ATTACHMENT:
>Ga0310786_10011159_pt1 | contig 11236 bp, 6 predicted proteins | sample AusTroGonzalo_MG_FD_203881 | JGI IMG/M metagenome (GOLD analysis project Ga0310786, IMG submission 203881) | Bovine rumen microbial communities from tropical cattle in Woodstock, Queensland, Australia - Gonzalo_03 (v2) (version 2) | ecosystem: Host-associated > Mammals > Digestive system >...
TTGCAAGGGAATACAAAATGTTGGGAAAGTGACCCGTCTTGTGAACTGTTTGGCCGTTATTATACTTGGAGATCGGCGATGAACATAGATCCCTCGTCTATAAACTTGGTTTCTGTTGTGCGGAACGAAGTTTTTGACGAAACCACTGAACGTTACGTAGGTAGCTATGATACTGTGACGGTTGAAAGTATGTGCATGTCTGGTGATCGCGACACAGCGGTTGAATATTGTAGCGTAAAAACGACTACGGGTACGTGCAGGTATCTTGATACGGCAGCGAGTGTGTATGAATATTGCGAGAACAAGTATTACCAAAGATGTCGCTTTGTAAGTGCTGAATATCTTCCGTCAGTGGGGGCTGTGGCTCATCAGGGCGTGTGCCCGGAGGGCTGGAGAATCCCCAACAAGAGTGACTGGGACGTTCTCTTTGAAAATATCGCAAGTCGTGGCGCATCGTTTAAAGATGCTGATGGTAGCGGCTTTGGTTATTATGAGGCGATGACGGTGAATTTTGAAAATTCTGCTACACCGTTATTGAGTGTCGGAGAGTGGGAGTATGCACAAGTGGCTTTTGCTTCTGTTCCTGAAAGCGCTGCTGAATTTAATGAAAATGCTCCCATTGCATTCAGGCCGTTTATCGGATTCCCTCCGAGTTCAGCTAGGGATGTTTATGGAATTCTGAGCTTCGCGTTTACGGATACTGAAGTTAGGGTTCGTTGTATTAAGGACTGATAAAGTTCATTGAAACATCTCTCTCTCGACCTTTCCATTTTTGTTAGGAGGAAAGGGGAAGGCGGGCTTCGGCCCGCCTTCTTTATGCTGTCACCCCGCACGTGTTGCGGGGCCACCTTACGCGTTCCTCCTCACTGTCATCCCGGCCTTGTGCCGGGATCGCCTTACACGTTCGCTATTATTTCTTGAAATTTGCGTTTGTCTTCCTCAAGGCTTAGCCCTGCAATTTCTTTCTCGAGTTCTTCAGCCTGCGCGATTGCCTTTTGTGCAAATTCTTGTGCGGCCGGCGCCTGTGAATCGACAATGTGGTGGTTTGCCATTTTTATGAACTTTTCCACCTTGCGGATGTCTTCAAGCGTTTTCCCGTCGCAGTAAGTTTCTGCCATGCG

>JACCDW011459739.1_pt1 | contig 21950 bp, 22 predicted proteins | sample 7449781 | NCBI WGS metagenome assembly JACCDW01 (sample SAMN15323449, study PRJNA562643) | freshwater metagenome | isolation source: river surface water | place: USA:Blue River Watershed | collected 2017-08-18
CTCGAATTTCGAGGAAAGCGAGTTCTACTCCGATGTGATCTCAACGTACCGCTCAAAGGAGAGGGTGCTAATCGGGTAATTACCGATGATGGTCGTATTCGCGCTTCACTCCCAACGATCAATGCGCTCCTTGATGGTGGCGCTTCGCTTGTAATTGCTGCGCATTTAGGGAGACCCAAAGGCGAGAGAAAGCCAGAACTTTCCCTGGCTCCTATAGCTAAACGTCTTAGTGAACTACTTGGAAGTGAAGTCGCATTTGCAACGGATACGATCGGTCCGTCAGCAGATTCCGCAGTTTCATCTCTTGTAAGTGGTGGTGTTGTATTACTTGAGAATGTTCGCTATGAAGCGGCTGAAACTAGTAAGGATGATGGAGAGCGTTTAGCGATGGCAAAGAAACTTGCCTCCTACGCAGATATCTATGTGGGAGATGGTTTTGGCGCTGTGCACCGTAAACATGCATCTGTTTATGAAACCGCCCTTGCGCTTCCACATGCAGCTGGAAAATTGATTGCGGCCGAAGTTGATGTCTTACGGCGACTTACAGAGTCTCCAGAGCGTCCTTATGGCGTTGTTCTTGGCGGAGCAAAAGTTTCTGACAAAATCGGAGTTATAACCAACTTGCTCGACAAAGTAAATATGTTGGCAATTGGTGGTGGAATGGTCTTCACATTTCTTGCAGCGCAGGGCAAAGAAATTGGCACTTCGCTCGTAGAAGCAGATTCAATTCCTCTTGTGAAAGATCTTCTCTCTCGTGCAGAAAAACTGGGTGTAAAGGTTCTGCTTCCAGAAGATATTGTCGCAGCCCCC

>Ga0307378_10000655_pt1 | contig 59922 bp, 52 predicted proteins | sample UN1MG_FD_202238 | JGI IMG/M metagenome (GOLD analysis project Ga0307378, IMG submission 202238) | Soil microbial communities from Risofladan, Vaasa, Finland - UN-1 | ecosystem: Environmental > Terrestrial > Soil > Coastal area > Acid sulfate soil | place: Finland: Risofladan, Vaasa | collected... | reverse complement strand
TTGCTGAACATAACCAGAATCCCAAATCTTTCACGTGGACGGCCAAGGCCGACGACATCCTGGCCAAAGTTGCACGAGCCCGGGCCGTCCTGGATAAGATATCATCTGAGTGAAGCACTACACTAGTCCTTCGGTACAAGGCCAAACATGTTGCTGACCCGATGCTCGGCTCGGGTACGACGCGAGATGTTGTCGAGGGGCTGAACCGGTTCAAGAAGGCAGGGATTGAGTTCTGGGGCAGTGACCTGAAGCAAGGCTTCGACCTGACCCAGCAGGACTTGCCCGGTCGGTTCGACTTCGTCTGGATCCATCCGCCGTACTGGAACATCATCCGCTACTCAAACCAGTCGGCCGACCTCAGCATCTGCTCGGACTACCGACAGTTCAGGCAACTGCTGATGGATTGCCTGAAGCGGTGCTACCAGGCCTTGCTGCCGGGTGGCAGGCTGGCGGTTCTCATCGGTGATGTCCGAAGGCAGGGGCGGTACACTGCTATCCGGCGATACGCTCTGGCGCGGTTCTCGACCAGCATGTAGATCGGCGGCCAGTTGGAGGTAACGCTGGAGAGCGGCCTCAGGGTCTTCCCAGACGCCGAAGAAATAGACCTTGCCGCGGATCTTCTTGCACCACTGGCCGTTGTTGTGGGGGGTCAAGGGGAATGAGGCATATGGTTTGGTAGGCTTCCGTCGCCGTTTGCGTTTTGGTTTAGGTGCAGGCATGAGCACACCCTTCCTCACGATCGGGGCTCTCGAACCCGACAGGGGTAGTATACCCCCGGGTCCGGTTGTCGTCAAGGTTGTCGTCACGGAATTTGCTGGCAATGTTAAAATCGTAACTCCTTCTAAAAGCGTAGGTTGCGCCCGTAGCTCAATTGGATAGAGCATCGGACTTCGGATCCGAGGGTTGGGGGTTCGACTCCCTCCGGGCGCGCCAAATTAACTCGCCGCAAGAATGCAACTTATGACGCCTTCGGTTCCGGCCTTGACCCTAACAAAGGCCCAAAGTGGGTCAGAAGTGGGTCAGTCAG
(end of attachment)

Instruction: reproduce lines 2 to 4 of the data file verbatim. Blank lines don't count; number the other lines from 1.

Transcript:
TTGCAAGGGAATACAAAATGTTGGGAAAGTGACCCGTCTTGTGAACTGTTTGGCCGTTATTATACTTGGAGATCGGCGATGAACATAGATCCCTCGTCTATAAACTTGGTTTCTGTTGTGCGGAACGAAGTTTTTGACGAAACCACTGAACGTTACGTAGGTAGCTATGATACTGTGACGGTTGAAAGTATGTGCATGTCTGGTGATCGCGACACAGCGGTTGAATATTGTAGCGTAAAAACGACTACGGGTACGTGCAGGTATCTTGATACGGCAGCGAGTGTGTATGAATATTGCGAGAACAAGTATTACCAAAGATGTCGCTTTGTAAGTGCTGAATATCTTCCGTCAGTGGGGGCTGTGGCTCATCAGGGCGTGTGCCCGGAGGGCTGGAGAATCCCCAACAAGAGTGACTGGGACGTTCTCTTTGAAAATATCGCAAGTCGTGGCGCATCGTTTAAAGATGCTGATGGTAGCGGCTTTGGTTATTATGAGGCGATGACGGTGAATTTTGAAAATTCTGCTACACCGTTATTGAGTGTCGGAGAGTGGGAGTATGCACAAGTGGCTTTTGCTTCTGTTCCTGAAAGCGCTGCTGAATTTAATGAAAATGCTCCCATTGCATTCAGGCCGTTTATCGGATTCCCTCCGAGTTCAGCTAGGGATGTTTATGGAATTCTGAGCTTCGCGTTTACGGATACTGAAGTTAGGGTTCGTTGTATTAAGGACTGATAAAGTTCATTGAAACATCTCTCTCTCGACCTTTCCATTTTTGTTAGGAGGAAAGGGGAAGGCGGGCTTCGGCCCGCCTTCTTTATGCTGTCACCCCGCACGTGTTGCGGGGCCACCTTACGCGTTCCTCCTCACTGTCATCCCGGCCTTGTGCCGGGATCGCCTTACACGTTCGCTATTATTTCTTGAAATTTGCGTTTGTCTTCCTCAAGGCTTAGCCCTGCAATTTCTTTCTCGAGTTCTTCAGCCTGCGCGATTGCCTTTTGTGCAAATTCTTGTGCGGCCGGCGCCTGTGAATCGACAATGTGGTGGTTTGCCATTTTTATGAACTTTTCCACCTTGCGGATGTCTTCAAGCGTTTTCCCGTCGCAGTAAGTTTCTGCCATGCG

>JACCDW011459739.1_pt1 | contig 21950 bp, 22 predicted proteins | sample 7449781 | NCBI WGS metagenome assembly JACCDW01 (sample SAMN15323449, study PRJNA562643) | freshwater metagenome | isolation source: river surface water | place: USA:Blue River Watershed | collected 2017-08-18
CTCGAATTTCGAGGAAAGCGAGTTCTACTCCGATGTGATCTCAACGTACCGCTCAAAGGAGAGGGTGCTAATCGGGTAATTACCGATGATGGTCGTATTCGCGCTTCACTCCCAACGATCAATGCGCTCCTTGATGGTGGCGCTTCGCTTGTAATTGCTGCGCATTTAGGGAGACCCAAAGGCGAGAGAAAGCCAGAACTTTCCCTGGCTCCTATAGCTAAACGTCTTAGTGAACTACTTGGAAGTGAAGTCGCATTTGCAACGGATACGATCGGTCCGTCAGCAGATTCCGCAGTTTCATCTCTTGTAAGTGGTGGTGTTGTATTACTTGAGAATGTTCGCTATGAAGCGGCTGAAACTAGTAAGGATGATGGAGAGCGTTTAGCGATGGCAAAGAAACTTGCCTCCTACGCAGATATCTATGTGGGAGATGGTTTTGGCGCTGTGCACCGTAAACATGCATCTGTTTATGAAACCGCCCTTGCGCTTCCACATGCAGCTGGAAAATTGATTGCGGCCGAAGTTGATGTCTTACGGCGACTTACAGAGTCTCCAGAGCGTCCTTATGGCGTTGTTCTTGGCGGAGCAAAAGTTTCTGACAAAATCGGAGTTATAACCAACTTGCTCGACAAAGTAAATATGTTGGCAATTGGTGGTGGAATGGTCTTCACATTTCTTGCAGCGCAGGGCAAAGAAATTGGCACTTCGCTCGTAGAAGCAGATTCAATTCCTCTTGTGAAAGATCTTCTCTCTCGTGCAGAAAAACTGGGTGTAAAGGTTCTGCTTCCAGAAGATATTGTCGCAGCCCCC